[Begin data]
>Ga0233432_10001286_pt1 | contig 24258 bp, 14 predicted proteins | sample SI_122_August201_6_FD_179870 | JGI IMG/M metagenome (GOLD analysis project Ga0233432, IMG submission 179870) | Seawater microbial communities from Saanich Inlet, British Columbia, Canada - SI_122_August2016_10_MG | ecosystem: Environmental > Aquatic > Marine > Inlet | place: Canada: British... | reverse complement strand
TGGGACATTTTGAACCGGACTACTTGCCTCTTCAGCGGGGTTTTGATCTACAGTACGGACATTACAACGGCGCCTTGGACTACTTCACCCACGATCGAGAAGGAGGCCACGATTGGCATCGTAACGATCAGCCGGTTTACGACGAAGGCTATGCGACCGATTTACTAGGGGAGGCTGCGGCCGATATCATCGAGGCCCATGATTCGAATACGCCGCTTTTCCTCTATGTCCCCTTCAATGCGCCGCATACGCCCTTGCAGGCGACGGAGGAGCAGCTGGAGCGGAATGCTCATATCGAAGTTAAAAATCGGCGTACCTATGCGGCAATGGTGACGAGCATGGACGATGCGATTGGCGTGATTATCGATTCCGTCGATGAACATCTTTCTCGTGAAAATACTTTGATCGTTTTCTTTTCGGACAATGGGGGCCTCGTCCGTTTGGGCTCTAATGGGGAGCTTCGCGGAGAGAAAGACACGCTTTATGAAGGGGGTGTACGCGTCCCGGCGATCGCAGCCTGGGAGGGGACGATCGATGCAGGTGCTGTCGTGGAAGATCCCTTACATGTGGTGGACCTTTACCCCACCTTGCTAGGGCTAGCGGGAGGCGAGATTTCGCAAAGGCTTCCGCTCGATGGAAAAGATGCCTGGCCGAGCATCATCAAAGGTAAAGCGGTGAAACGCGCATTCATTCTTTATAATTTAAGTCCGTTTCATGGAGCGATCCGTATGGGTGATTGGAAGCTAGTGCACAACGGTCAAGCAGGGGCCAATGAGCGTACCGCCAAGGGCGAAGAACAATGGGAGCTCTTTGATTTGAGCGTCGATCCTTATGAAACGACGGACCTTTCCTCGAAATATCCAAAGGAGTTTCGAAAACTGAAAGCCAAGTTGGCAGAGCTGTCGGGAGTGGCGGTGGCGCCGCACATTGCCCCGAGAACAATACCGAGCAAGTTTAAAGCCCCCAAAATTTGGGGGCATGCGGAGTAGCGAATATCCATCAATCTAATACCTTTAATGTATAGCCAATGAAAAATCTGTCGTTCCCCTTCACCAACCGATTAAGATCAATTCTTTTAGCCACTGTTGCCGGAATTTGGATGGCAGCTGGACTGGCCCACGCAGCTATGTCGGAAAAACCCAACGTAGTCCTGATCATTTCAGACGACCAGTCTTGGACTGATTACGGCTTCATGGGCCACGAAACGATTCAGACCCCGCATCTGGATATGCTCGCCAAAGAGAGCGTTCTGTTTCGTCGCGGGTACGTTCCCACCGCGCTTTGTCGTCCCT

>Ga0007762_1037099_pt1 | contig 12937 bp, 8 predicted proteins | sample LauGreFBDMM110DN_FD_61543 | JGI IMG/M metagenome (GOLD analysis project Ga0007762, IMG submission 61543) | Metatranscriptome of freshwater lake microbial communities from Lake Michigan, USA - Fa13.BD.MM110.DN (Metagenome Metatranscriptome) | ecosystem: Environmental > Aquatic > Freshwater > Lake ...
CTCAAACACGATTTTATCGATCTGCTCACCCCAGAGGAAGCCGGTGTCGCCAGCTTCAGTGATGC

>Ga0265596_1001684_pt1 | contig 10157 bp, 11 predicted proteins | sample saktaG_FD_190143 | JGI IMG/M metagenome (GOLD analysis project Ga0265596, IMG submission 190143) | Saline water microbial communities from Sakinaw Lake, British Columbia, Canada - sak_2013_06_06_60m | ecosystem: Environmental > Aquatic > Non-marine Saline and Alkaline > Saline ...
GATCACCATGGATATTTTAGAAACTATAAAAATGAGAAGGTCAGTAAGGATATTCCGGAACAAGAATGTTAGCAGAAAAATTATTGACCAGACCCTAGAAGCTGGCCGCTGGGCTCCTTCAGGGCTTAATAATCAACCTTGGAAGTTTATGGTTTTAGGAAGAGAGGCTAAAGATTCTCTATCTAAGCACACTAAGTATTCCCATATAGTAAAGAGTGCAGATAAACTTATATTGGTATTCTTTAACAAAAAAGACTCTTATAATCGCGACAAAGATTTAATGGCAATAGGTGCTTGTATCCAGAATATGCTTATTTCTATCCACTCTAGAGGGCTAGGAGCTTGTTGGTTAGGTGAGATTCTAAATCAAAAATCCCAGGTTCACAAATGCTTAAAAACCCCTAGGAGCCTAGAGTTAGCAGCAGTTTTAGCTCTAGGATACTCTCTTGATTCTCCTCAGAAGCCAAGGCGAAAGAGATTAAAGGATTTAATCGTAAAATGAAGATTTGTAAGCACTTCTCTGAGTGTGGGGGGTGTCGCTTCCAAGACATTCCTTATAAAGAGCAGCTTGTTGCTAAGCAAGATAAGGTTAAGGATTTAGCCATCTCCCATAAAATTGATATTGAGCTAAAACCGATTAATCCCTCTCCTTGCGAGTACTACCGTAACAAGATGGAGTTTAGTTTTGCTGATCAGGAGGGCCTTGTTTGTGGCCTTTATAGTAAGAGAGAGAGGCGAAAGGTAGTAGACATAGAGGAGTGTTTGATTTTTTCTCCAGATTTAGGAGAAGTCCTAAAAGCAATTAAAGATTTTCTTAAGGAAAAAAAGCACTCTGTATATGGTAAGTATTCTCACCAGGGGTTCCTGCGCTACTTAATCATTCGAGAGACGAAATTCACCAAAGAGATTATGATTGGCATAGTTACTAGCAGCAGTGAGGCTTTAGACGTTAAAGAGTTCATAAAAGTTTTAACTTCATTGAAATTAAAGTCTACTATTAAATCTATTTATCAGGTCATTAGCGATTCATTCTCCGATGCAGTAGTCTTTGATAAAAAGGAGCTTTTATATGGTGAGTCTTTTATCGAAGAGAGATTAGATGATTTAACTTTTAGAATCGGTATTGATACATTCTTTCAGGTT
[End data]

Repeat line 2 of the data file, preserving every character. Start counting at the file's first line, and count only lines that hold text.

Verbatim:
TGGGACATTTTGAACCGGACTACTTGCCTCTTCAGCGGGGTTTTGATCTACAGTACGGACATTACAACGGCGCCTTGGACTACTTCACCCACGATCGAGAAGGAGGCCACGATTGGCATCGTAACGATCAGCCGGTTTACGACGAAGGCTATGCGACCGATTTACTAGGGGAGGCTGCGGCCGATATCATCGAGGCCCATGATTCGAATACGCCGCTTTTCCTCTATGTCCCCTTCAATGCGCCGCATACGCCCTTGCAGGCGACGGAGGAGCAGCTGGAGCGGAATGCTCATATCGAAGTTAAAAATCGGCGTACCTATGCGGCAATGGTGACGAGCATGGACGATGCGATTGGCGTGATTATCGATTCCGTCGATGAACATCTTTCTCGTGAAAATACTTTGATCGTTTTCTTTTCGGACAATGGGGGCCTCGTCCGTTTGGGCTCTAATGGGGAGCTTCGCGGAGAGAAAGACACGCTTTATGAAGGGGGTGTACGCGTCCCGGCGATCGCAGCCTGGGAGGGGACGATCGATGCAGGTGCTGTCGTGGAAGATCCCTTACATGTGGTGGACCTTTACCCCACCTTGCTAGGGCTAGCGGGAGGCGAGATTTCGCAAAGGCTTCCGCTCGATGGAAAAGATGCCTGGCCGAGCATCATCAAAGGTAAAGCGGTGAAACGCGCATTCATTCTTTATAATTTAAGTCCGTTTCATGGAGCGATCCGTATGGGTGATTGGAAGCTAGTGCACAACGGTCAAGCAGGGGCCAATGAGCGTACCGCCAAGGGCGAAGAACAATGGGAGCTCTTTGATTTGAGCGTCGATCCTTATGAAACGACGGACCTTTCCTCGAAATATCCAAAGGAGTTTCGAAAACTGAAAGCCAAGTTGGCAGAGCTGTCGGGAGTGGCGGTGGCGCCGCACATTGCCCCGAGAACAATACCGAGCAAGTTTAAAGCCCCCAAAATTTGGGGGCATGCGGAGTAGCGAATATCCATCAATCTAATACCTTTAATGTATAGCCAATGAAAAATCTGTCGTTCCCCTTCACCAACCGATTAAGATCAATTCTTTTAGCCACTGTTGCCGGAATTTGGATGGCAGCTGGACTGGCCCACGCAGCTATGTCGGAAAAACCCAACGTAGTCCTGATCATTTCAGACGACCAGTCTTGGACTGATTACGGCTTCATGGGCCACGAAACGATTCAGACCCCGCATCTGGATATGCTCGCCAAAGAGAGCGTTCTGTTTCGTCGCGGGTACGTTCCCACCGCGCTTTGTCGTCCCT